On March 23, President Barack Obama signed H.R. 3590, the $940 billion Patient Protection and Affordable Care Act of 2010, a bill that extends health care coverage to 32 million uninsured Americans and creates an individual mandate requiring uninsured individuals to purchase insurance beginning in 2014. Days later, Obama lent his pen to a separate reconciliation bill—which included a package of “fixes” to the Senate version of the bill—and health care history was made. It is the most comprehensive reform made to the United States’ health care system since the passage of Medicare and Medicaid in 1965.

HIV/AIDS organizations and people living with the virus from around the country applauded the new law, which includes several key provisions that will improve health care for people living with HIV. It will put a stop to health insurance exclusions based on pre-existing conditions. Eventually, it will end the waiting periods of up to a year for health insurance coverage for those with pre-existing conditions such as HIV—a time span that could prove deadly for someone newly diagnosed with AIDS. It will eliminate the Medicaid disability requirement, and it will increase access to Medicaid for millions of people.

Of particular interest to people living with HIV—especially those who are older or classified as “disabled” because of an AIDS diagnosis—is the law’s provision that would close the Medicare Part D treatment gap (colloquially called the “doughnut hole”) by 2020, making prescription medications more affordable for senior citizens and people with AIDS.

The bill also prevents Medicare recipients who receive their HIV treatment through an AIDS Drug Assistance Program (ADAP) from being subject to additional prescription drug costs. In 2010, $250 rebates for doughnut hole costs will be distributed, and beginning in 2011, pharmaceutical companies will be required to provide a 50 percent discount on brand-name drugs in the doughnut hole. In addition, starting in 2011, ADAP contributions will be counted toward the Medicare Part D True Out-of-Pocket (TrOOP) spending limit.

“The president and congressional leaders are to be commended for championing legislation that will extend health insurance coverage to nearly 95 percent of all people in the U.S. when the program is fully implemented,” David Ernesto Munar, vice president of the AIDS Foundation of Chicago, told POZ. “For the fight against HIV/AIDS, nothing could be more important. Health inequality perpetuates late testing and entry into care, HIV-related health disparities and high rates of preventable infections and deaths. Medicaid expansion, Medicare fixes and greater insurance market regulation will make vital health and preventative care services more affordable and accessible for people living with and at risk for HIV/AIDS.”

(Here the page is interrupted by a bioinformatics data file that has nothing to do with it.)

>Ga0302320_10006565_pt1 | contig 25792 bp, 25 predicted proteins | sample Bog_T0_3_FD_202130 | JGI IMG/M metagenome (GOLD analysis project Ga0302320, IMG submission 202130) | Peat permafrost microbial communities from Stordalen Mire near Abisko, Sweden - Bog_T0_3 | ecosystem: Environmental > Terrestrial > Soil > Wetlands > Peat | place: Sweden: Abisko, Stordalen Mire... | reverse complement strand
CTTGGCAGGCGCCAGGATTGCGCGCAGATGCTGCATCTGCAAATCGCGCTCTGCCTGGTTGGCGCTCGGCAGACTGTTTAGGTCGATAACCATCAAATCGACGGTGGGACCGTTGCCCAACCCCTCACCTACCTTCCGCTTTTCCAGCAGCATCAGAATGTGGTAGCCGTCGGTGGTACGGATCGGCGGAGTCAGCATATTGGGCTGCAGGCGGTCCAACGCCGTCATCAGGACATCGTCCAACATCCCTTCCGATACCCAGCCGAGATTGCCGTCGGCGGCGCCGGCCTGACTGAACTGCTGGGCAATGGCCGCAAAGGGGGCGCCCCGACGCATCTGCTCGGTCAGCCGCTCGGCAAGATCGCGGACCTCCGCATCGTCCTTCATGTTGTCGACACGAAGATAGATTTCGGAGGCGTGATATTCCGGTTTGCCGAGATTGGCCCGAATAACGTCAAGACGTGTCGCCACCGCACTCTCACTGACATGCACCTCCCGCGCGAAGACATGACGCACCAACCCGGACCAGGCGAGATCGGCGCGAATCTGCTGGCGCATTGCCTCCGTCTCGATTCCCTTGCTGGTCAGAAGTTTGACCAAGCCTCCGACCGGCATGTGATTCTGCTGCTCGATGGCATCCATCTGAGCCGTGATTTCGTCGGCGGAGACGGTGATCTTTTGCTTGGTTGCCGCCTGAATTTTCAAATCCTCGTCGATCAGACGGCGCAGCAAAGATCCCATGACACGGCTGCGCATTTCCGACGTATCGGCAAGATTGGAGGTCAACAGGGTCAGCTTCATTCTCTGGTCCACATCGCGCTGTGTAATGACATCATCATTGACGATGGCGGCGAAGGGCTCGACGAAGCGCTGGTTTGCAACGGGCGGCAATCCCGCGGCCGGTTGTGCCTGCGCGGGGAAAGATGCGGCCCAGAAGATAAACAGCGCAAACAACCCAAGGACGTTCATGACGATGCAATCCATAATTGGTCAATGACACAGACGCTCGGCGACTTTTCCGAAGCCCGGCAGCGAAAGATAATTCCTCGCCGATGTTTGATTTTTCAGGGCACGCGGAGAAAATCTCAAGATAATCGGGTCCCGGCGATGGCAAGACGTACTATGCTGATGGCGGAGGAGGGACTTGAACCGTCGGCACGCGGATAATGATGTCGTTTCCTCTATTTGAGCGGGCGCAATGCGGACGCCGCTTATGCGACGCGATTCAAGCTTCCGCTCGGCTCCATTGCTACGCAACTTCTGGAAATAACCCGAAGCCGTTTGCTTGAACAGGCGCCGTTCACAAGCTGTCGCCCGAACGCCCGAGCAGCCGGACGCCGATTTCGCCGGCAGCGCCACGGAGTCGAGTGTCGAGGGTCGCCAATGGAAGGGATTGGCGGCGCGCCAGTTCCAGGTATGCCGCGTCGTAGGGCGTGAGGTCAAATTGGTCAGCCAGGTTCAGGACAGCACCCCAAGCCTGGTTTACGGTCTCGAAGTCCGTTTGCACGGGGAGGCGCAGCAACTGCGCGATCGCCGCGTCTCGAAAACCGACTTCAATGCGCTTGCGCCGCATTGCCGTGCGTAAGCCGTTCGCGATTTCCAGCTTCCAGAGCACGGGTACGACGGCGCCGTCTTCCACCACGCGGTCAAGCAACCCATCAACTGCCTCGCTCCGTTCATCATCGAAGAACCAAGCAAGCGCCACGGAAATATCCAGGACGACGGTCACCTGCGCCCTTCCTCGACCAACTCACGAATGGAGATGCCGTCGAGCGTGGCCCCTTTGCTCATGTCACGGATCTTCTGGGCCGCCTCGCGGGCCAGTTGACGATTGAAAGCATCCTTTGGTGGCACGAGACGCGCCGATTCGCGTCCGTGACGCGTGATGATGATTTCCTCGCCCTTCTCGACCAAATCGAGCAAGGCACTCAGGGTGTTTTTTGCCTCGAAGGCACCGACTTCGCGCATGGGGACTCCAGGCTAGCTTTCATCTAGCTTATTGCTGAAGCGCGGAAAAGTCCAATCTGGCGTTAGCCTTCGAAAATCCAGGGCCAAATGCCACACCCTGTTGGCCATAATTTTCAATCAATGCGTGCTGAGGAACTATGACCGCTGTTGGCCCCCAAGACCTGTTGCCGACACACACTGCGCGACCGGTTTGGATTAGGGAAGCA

For HIV-positive Americans, perhaps the most important piece of the new legislation is its provision barring insurance companies from denying or discontinuing coverage based on pre-existing conditions, which include HIV/AIDS and other chronic illnesses such as cancer, diabetes or heart disease. The provision goes into effect in 2014 for adults, but will apply to children under 19 starting this September. Adults with pre-existing conditions may buy into a national risk pool until the exchanges come online. While not cheap, they’re still better than total exclusion.

“With HIV, both because of its medical component and also [because of] the stigma associated with it, there are many people who dread the thought of their employer, particularly a new employer, finding out about their [HIV] status,” says Marjorie J. Hill, PhD, chief executive officer of Gay Men’s Health Crisis, a leading New York City AIDS service organization. “And while this [law] doesn’t necessarily [eliminate HIV-related] stigma—we still have lots of work to do—it does mean that if someone who is HIV positive changes their job, they don’t have to worry about losing their medical benefits.”

Health care reform may even lead more people to get tested, Hill adds. The new law helps alleviate the fear of getting tested because people no longer have to worry that if they test positive they’ll be dropped from their current insurance or will be prevented from switching to or starting a new one. “The fewer barriers there are to testing, the more people will get tested, and the earlier they will get tested,” Hill says.

Improvements to private health insurance include: prohibiting lifetime limits on coverage in 2010; eliminating the aforementioned pre-existing condition exclusions; and forbidding charging higher premiums based on gender or health status in 2014. Combined, these elements will increase access to health care for more Americans.

The scope of coverage will be increased through a new mandatory benefits package that, among other items, includes prescription drugs, mental health and substance abuse treatment, preventative care and chronic disease management in 2014. The law will increase affordability through subsidies for people with incomes of up to 400 percent of the federal poverty level (FPL), which translates to $43,320 for an individual and $88,200 for a family of four. At present, the FPL stands at $14,404 for individuals and $29,326 for a family of four.